1905 Gordon Bennett Cup

Given that Théry had won the 1904 Gordon Bennett Cup on the Taunus circuit, it fell to France to organise the sixth edition of the great international competition.

The Automobile Club de France appointed tyre supplier Michelin as co-organiser. The Michelin brothers took up the task of designing a track near their headquarters in Clemont-Ferrand. The challenge proposed by them was very different from the preceding editions.

The 137km circuit essentially visited a mountainous part of France and included over 3000 corners, the tightest of them even demanding the drivers to use their reverse gear.. The aim wasn’t so much to demonstrate the power of the cars that already ran at speeds in excess of 150kph, but rather to promote the driver’s skills, and above all, the handling performance of the tyres. The winner would be the team that completed four laps of the circuit in the fastest time.

Following the elimination trials, six nations were to be represented in the 1905 Cup. The French team consisted of two Richard-Brasiers driven by last year’s winner Théry and Gustave Caillois in addition to a De Dietrich driven by Arthur Duray. Italy’s team consisted of three F.I.A.T.s driven by Felice Nazzaro, Alessandro Cagno and Vincenzo Lancia. Germany was represented by Mercedes, driven by Wilhelm Werner, Pierre de Caters and Camille Jenatzy. The Austrian team of Hermann Braun, Alexander Burton and Otto Hieronimus also drove Daimler cars, put together locally. The Americans were represented by Joe Tracy driving a Locomobile and two Pope-Toledos driven by Herbert Lytle and Albert Dingley. And last but not least there was a British team with two Wolseley “Beetles” driven by C.S. Rolls and Cecil Bianchi. In a last minute switch Clifford Earp‘s Napier could not be repaired and he drove the 1904 Napier L48 instead.

On 5 July 1905, more than 80,000 spectators lined up along the course. The Automobile featured the following report:

“France again holds the Gordon Bennett Cup. Such is the outcome of the sixth. the most exciting, the most keenly contested. and the most surprising of all the races yet held for this much valued trophy. Not only does France hold the Cup, but the previous year’s winner is again the victor. This is a record for never before has the race been won twice by the same man. Théry must be, indeed, “a proud man the day”. But the most important feature of the day is not the victory of France, but the remarkable performance of Italy and the collapse of the Mercedes competitors. When the race began it was thought by all – and feared by France – that the victor would be from amongst one of the six Mercedes car present. And amongst this formidable set of men Jenatzy was generally regarded as the most likely winner. Less than an hour had to elapse to show the French that their fears were ill founded and at the end of the first round they discovered that the struggle was to lay between them and Italy – one of the latest arrivals to automobilism.

Lancia’s F.I.A.T. car made the most remarkable performance of the day. When the second round was finished he was leading on Théry by thirteen minutes, and during the third round this lead was still further increased. Whilst going very fast, and at a moment when victory seemed almost certain, a stone from the road struck the lower part of the radiator, and started a leak that allowed the cooling water to quickly escape. As a consequence the motor became overheated and the car was brought to a standstill. Thus by the merest chance the race was made secure for France.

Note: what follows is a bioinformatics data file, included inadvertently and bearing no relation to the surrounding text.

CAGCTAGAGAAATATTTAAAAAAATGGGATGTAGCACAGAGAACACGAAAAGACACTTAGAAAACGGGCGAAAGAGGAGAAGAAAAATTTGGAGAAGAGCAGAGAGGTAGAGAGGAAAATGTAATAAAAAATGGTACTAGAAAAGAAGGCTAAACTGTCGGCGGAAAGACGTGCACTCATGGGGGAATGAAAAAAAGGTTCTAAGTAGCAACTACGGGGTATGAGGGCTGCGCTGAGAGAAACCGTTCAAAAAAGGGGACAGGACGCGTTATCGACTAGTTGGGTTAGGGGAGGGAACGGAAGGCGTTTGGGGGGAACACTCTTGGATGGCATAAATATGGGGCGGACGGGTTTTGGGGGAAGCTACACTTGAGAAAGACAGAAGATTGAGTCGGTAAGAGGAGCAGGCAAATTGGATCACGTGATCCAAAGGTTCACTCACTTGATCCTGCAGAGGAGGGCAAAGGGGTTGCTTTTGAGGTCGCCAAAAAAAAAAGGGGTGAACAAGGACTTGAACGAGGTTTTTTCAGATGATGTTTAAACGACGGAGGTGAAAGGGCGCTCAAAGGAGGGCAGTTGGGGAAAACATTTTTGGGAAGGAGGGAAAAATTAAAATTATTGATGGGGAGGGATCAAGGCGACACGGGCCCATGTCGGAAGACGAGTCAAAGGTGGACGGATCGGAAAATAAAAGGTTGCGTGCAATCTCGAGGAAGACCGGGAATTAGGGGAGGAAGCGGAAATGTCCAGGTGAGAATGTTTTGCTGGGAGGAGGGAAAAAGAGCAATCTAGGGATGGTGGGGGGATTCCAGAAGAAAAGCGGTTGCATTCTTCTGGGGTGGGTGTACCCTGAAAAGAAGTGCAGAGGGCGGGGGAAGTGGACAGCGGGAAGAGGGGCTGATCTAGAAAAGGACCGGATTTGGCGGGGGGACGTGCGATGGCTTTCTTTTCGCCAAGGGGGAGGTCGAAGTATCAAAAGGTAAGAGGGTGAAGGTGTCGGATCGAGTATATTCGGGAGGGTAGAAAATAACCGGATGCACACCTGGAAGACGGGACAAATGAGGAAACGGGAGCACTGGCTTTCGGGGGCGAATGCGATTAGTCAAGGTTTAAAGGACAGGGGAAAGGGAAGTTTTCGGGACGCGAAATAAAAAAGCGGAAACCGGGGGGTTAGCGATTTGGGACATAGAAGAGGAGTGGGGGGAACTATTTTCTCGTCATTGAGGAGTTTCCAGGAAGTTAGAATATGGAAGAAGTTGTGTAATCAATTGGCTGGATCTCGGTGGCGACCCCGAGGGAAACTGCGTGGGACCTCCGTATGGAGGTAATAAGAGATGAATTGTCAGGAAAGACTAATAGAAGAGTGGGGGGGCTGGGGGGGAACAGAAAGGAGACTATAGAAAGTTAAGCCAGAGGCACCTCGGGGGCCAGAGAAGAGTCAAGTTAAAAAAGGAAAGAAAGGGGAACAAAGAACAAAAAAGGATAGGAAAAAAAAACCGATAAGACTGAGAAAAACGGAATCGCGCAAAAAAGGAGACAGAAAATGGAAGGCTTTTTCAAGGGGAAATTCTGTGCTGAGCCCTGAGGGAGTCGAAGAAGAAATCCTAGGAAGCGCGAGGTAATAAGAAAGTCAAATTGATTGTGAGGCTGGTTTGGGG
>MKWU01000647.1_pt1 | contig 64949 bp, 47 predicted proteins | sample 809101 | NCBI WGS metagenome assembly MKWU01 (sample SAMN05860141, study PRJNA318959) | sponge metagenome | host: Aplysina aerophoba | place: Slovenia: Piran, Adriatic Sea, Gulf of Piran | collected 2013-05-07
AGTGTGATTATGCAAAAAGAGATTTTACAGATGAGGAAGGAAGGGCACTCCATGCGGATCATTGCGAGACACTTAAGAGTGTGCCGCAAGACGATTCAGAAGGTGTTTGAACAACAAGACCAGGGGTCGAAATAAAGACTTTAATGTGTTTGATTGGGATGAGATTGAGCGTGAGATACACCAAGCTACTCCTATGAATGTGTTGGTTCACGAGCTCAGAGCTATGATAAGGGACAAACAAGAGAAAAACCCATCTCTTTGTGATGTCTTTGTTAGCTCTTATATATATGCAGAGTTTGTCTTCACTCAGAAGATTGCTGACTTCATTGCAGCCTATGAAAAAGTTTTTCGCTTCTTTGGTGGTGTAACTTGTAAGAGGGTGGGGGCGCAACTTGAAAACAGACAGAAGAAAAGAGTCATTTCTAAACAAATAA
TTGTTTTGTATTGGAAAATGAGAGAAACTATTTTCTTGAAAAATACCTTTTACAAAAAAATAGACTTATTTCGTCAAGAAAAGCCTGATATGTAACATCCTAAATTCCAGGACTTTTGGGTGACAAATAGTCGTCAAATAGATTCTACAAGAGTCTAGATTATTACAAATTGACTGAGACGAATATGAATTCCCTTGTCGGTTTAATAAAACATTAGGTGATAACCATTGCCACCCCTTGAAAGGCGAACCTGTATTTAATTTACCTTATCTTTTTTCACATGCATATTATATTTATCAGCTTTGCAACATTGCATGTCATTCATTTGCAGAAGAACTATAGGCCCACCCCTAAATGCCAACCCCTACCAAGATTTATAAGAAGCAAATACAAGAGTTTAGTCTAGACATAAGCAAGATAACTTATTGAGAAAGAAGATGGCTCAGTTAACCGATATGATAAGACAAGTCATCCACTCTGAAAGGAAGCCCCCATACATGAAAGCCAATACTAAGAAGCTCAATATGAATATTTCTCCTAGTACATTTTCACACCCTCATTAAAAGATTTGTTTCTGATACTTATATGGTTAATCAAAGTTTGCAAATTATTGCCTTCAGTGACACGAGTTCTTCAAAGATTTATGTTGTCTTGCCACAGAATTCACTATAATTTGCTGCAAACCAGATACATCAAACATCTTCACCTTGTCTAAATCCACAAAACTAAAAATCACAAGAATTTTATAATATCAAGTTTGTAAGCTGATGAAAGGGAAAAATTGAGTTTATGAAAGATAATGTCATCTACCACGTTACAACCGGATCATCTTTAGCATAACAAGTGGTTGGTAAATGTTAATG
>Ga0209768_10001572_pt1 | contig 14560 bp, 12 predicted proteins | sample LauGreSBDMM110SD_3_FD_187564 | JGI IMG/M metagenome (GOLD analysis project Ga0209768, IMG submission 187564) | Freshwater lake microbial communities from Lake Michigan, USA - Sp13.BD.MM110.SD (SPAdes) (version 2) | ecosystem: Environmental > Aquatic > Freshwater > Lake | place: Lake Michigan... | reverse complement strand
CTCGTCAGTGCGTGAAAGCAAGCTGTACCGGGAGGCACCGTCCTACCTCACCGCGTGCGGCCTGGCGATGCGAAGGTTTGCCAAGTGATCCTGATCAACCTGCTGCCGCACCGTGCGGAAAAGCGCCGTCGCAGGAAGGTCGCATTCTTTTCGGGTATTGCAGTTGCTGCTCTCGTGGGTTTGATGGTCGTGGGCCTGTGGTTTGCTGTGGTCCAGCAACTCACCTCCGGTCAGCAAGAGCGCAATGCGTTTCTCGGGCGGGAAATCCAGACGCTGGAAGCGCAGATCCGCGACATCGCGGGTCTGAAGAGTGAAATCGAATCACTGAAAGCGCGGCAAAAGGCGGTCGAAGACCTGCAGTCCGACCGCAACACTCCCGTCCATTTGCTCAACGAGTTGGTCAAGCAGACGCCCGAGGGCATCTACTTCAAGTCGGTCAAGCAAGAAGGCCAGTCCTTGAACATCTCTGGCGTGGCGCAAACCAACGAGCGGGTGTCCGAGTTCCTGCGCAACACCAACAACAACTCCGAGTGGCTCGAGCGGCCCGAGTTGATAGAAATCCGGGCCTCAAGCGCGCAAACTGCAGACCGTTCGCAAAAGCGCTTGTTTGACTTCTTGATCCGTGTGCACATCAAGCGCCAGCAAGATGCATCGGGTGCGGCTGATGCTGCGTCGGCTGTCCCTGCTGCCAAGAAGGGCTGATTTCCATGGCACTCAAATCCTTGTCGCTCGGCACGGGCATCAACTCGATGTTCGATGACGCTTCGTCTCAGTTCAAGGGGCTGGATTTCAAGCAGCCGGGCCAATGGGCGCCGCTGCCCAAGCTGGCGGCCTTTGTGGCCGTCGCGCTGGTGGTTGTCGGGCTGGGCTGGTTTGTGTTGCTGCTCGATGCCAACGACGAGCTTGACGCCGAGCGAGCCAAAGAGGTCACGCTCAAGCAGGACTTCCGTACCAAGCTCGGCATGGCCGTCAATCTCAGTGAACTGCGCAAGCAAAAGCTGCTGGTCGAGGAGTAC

Lancia’s misfortune did not, however, destroy Italy’s position, for the two other cars were doing remarkably well and came in respectively second and third, with a lead of 7:57 1/5 and 5:43 4/5 on CailloisRichard-Brasier. Although Italy has not won the Cup, Fiat cars have obtained for it a victory no less important than that secured by Théry. Twelve of the eighteen cars were officially classified. Of these France has three, occupying first, fourth and sixth positions, and securing for it the Montagu prize for team classification; Italy, too, taking second and third place; England three, placed respectively eighth, ninth and eleventh; Germany two, in the fifth and seventh position; Austria one, placed tenth on the list, and America one, taking twelfth position.

Lytle performed the pluckiest feat of the day. Disheartened on the first round by an accident to his lubricator which would have caused most men to abandon immediately, with dogged determination he stuck to his task, and finally brought his car in to the finish. Afterward when they weighed in both Lytle and his mechanician Knipper were covered with a thick coating of grease, which rendered them unrecognizable, while the machine was aflood with oil. For the last three rounds they had been blinded by gallons of oil splashing into their faces. Knipper’s drab suit had changed to a shiny black under its coating of oil and dust.

America’s failure is due to the sending over of machines of too low horsepower, the Pope-Toledo engines only developing half the power of the French and German machines, and not sufficiently studying the special nature of the course over which the race had to be run. Nothing but praise is due to the French club for the admirable way in which the race was organized and carried out. The course was a most dangerous one, yet, thanks to the foresight of the officials and the careful way in which the road was guarded by troops, not a single accident or mishap of any kind marred the day”.

An announcement prior to the race by the Automobile Clube de France signalled the end of the Gordon Bennett Cup: whatever the results of the 1905 Gordon Bennett event would be they wouldn’t support any 1906 “Coupe Internationale”. Thus the Gordon Bennett Cup for cars came to an end and a year later the Grand Prix era was ushered in. A page was turned.